Political Notebook

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    The Indiana Right to Life Political Action Committee has endorsed six area Republicans seeking Statehouse office.
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GOP too sensitive regarding Lugar

Lugar

Former Republican U.S. Sen. Richard Lugar has attracted attention and criticism after his political action committee contributed $5,000 to the campaign of a Democratic candidate for Senate.

Lugar’s 19th Star PAC gave the money to the campaign of Mary Michelle Nunn, who seeks the Democratic nomination for an open Senate seat from Georgia.

The Hill, Huffington Post, USA Today and other media took notice of the PAC’s latest campaign finance report filed with the Federal Election Commission. They pointed out that Nunn is the daughter of former Democratic Sen. Sam Nunn of Georgia, who teamed with Lugar, R-Ind., in the 1990s to author legislation that has dismantled thousands of nuclear, chemical and biological weapons in the former Soviet Union.

But a blog for RedState.com called Lugar an “undocumented Democrat” and claimed he is among Republicans who have “officially become Democrats.”

The conservative RiehlWorldView.com said Lugar was vindictive after his 2012 loss in Indiana’s Republican primary election and was giving money “to a Democrat to use against what was his party.”

A closer look at the 19th Star PAC finance reports for 2013 shows that the committee gave money to Nunn for only her Democratic primary-election campaign and not her general-election campaign. Nunn is the Democratic front-runner, while the crowded Republican field includes U.S. Reps. Paul Broun, Phil Gingrey and Jack Kingston.

Meanwhile, Lugar’s PAC donated $5,000 to each of seven incumbent Republican senators for their primary campaigns and $5,000 more for their general-election campaigns. Those Republicans are Sens. Lamar Alexander of Tennessee, Thad Cochran of Mississippi, Susan Collins of Maine, John Cornyn of Texas, Mike Enzi of Wyoming, Pat Roberts of Kansas and Minority Leader Mitch McConnell of Kentucky.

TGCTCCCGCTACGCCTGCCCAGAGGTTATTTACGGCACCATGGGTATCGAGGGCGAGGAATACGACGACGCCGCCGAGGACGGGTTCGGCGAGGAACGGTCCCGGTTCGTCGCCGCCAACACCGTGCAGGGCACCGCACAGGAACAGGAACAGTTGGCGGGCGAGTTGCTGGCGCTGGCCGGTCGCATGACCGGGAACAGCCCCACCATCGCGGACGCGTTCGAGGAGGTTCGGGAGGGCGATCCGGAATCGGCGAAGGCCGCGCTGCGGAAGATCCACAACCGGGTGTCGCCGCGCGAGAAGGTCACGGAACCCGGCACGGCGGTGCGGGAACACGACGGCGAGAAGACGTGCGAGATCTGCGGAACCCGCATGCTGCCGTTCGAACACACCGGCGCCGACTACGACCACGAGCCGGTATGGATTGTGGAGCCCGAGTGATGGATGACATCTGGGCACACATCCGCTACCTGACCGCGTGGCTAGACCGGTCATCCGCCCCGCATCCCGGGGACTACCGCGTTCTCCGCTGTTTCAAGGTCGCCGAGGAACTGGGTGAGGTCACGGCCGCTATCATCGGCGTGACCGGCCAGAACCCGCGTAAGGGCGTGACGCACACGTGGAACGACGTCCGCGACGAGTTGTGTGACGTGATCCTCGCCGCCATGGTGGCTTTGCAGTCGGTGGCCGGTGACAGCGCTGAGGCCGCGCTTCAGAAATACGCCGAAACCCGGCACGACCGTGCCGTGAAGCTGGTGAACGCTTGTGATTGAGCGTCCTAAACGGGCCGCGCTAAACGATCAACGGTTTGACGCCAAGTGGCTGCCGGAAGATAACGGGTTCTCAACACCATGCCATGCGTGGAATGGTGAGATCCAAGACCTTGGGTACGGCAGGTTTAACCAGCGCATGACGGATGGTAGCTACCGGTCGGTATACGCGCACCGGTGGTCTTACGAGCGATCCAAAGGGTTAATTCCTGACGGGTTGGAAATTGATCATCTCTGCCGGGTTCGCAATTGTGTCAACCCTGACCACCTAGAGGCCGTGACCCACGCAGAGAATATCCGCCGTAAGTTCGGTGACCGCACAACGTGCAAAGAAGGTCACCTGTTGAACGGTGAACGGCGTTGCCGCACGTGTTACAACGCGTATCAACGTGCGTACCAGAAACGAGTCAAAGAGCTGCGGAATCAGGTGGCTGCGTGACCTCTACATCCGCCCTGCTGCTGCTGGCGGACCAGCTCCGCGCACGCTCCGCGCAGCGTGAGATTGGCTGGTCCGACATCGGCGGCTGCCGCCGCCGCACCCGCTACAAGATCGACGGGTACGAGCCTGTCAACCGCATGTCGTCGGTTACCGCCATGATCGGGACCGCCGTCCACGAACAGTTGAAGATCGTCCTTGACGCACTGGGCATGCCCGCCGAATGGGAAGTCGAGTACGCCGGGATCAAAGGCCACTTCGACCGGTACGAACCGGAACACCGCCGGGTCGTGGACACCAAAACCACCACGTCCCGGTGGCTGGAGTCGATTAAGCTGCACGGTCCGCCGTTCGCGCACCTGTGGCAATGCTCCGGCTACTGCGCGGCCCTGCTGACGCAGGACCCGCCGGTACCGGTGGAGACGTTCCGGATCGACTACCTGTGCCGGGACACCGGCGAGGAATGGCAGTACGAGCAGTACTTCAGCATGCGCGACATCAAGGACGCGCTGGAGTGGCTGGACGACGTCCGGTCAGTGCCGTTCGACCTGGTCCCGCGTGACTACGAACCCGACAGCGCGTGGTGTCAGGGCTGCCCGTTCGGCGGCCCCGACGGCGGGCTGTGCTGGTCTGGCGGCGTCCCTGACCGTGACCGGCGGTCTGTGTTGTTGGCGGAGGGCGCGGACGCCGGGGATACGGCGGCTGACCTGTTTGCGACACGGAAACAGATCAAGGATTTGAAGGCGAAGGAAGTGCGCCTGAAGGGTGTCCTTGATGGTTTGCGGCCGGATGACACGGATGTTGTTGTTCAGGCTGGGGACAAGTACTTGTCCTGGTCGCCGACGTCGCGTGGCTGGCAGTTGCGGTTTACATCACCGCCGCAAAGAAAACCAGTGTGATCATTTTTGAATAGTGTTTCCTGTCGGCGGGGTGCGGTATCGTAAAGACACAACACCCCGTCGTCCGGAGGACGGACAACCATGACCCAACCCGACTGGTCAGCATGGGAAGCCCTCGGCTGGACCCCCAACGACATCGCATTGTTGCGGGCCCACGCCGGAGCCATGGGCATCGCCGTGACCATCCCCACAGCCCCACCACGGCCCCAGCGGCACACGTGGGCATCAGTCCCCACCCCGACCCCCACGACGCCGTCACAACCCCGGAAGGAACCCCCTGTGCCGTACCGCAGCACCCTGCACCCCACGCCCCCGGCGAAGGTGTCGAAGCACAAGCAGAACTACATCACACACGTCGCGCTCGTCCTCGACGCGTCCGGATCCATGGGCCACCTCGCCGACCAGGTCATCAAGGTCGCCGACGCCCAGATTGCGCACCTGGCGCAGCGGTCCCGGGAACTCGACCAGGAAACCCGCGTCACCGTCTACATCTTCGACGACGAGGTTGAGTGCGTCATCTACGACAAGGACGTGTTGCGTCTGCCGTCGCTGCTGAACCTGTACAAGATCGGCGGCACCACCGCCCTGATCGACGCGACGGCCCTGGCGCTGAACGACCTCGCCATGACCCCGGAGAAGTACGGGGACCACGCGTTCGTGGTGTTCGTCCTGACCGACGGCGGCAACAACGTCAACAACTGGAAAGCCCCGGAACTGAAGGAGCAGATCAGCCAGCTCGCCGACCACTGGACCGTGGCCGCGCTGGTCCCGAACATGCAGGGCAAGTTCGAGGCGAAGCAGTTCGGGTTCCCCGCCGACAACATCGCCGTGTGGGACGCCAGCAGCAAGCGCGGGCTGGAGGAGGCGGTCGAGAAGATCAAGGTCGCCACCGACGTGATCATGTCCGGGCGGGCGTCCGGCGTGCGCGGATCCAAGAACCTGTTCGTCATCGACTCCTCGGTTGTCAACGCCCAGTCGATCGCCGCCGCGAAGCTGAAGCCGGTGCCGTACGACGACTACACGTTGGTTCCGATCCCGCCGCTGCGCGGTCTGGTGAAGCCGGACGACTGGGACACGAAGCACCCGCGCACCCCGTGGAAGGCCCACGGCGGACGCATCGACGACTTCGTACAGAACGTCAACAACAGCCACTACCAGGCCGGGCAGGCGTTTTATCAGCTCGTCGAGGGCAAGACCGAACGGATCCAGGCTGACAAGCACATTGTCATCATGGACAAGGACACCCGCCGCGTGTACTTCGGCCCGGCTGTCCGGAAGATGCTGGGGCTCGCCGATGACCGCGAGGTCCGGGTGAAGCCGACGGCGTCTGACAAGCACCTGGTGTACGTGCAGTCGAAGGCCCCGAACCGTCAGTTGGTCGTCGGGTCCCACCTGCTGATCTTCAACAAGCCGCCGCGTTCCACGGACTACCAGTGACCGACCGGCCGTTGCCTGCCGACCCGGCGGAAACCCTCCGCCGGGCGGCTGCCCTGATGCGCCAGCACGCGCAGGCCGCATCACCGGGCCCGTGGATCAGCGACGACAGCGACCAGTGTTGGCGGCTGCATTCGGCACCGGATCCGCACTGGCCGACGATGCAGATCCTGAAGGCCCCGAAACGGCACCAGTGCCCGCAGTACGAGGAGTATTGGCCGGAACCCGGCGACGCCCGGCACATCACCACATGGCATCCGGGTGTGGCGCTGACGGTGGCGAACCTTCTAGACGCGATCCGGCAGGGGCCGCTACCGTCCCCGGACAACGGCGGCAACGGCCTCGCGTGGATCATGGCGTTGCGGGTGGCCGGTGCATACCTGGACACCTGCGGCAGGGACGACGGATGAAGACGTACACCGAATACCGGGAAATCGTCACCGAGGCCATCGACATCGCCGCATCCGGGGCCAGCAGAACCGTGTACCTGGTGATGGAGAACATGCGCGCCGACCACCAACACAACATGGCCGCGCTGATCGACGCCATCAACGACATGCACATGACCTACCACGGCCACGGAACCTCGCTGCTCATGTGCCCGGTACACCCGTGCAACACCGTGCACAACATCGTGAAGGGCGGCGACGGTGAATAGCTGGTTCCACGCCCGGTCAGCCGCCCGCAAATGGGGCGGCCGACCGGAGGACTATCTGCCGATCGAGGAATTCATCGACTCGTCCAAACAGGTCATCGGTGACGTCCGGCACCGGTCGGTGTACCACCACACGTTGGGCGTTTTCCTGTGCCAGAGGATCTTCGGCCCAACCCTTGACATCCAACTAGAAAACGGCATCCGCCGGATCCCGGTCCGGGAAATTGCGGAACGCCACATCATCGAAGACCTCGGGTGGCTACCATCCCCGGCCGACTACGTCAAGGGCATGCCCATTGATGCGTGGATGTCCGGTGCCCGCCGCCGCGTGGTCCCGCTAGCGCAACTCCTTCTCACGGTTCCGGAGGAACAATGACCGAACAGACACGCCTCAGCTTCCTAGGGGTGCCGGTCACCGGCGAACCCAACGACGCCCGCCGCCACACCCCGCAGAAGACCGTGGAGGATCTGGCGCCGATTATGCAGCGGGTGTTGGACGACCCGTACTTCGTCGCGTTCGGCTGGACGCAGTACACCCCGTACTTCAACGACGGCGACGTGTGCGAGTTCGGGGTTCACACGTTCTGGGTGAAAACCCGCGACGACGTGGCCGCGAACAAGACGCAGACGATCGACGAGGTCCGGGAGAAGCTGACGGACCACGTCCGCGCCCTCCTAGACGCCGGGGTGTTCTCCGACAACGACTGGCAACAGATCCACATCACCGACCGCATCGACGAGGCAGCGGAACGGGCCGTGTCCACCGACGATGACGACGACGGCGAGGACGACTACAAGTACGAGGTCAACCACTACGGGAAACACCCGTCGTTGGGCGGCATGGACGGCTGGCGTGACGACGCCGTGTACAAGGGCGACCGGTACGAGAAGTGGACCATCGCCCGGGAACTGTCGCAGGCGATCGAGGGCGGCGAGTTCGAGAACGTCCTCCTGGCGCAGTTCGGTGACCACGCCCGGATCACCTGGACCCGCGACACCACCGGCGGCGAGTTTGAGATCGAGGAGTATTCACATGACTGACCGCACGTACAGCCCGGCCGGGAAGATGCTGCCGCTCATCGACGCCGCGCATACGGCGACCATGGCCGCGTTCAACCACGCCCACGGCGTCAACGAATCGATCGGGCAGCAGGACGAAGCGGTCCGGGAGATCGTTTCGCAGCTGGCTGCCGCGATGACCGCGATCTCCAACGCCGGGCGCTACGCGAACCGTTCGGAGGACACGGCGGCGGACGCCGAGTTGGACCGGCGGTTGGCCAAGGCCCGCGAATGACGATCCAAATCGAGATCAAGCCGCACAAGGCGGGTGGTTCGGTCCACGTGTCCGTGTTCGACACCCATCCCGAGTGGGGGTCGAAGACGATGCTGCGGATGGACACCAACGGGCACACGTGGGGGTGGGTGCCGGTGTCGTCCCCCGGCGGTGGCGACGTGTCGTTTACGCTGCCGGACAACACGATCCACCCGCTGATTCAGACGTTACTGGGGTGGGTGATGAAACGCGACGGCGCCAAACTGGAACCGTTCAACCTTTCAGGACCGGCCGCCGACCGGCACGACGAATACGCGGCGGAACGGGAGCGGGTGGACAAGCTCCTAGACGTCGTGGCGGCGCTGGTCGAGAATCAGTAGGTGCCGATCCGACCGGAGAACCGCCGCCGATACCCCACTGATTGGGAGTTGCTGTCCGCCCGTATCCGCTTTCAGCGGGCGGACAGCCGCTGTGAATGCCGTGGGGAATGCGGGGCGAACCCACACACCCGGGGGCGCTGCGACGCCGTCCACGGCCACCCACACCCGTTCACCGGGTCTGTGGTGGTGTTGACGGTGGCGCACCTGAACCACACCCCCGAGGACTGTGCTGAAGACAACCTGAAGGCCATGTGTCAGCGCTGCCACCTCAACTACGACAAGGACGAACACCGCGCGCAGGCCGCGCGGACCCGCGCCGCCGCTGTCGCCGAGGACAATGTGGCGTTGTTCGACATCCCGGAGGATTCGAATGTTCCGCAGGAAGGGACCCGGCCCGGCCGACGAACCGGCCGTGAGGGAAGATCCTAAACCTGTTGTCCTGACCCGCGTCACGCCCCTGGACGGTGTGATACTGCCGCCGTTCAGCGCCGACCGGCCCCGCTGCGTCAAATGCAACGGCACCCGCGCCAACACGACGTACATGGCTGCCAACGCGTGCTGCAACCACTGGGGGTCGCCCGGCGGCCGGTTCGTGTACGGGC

In all, Lugar’s PAC contributed $70,000 last year to Republican candidates for the Senate and $5,000 to a Democratic candidate whose father was Lugar’s partner on arms-control legislation.

By the way, Political Notebook would like to note that Lugar’s PAC, which is based in Indianapolis, takes its name from the fact that Indiana was the 19th state to be admitted to the nation.

Targeted seats

Northeast Indiana just didn’t make the cut.

Last week, the Libertarian Party of Indiana released a list of targeted Indiana House seats to challenge in 2014. The list contains a mix of 20 Republican- and Democritic-held seats all over the state.

Well, except in our corner of the world. None of the lawmakers serving northeast Indiana will get a challenge.

“We have not specifically targeted vulnerable seats in the past. We are now,” LPIN state Chairman Dan Drexler said. “As a growing party, it is important we show our presence matters. It’s important voters and the media begin seeing we are serious about changing policy, running candidates to challenge races and moving a libertarian philosophy forward through real policy.”

He said the party can reassess the list in the future depending on how the current legislative session goes.

“We don’t want to see increased taxes. We don’t want to see the state push down unfunded mandates to local government. We don’t want to see discrimination written into our Indiana Constitution. And, we’d like to see Common Core in Indiana die a swift legislative death,” Drexler said. “Clearly, we don’t think this is asking too much."

The party will nominate federal, statewide and state legislative candidates at convention in Indianapolis in late April.

Same, but different

Steuben and LaGrange counties are not the same place, although Political Notebook briefly wondered whether they were Monday.

At 7:54 a.m., Steuben County Sheriff Tim Troyer issued a five-paragraph advisory that the county’s emergency snow warning was extended indefinitely.

At 9:51 a.m., LaGrange County Sheriff Terry Martin issued a six-paragraph alert that its emergency travel warning was extended.

The headings might have been different, but the texts of the warnings were identical save for the name LaGrange in one and Steuben in the other. And LaGrange did split Steuben’s first paragraph into two paragraphs.

For instance, each county’s highway department “has reported difficulty with heavily drifted snow and visibility due to blowing snow in their attempts to remove from roadways,” according to the separate warnings.

Each missive even contained the same grammatical error: “We are also asking that if you are removing snow from your driveway to NOT place the shoveled/plowed or blowed snow in the roadway.”

That should be blown snow.

LaGrange’s Martin did add an instruction to the end of his warning: Please refrain from driving.

The warnings were emailed by nixle.com, which transmits text messages and email for public safety agencies.

We assume there is a something of a boilerplate form for such communications, allowing county governments to worry about plowing snow and responding to emergencies rather than fretting over the wording of a news release.

To reach Political Notebook by email, contact Brian Francisco at bfrancisco@jg.net or Niki Kelly at nkelly@jg.net. An expanded Political Notebook can also be found as a daily blog at www.journalgazette.net/political notebook.

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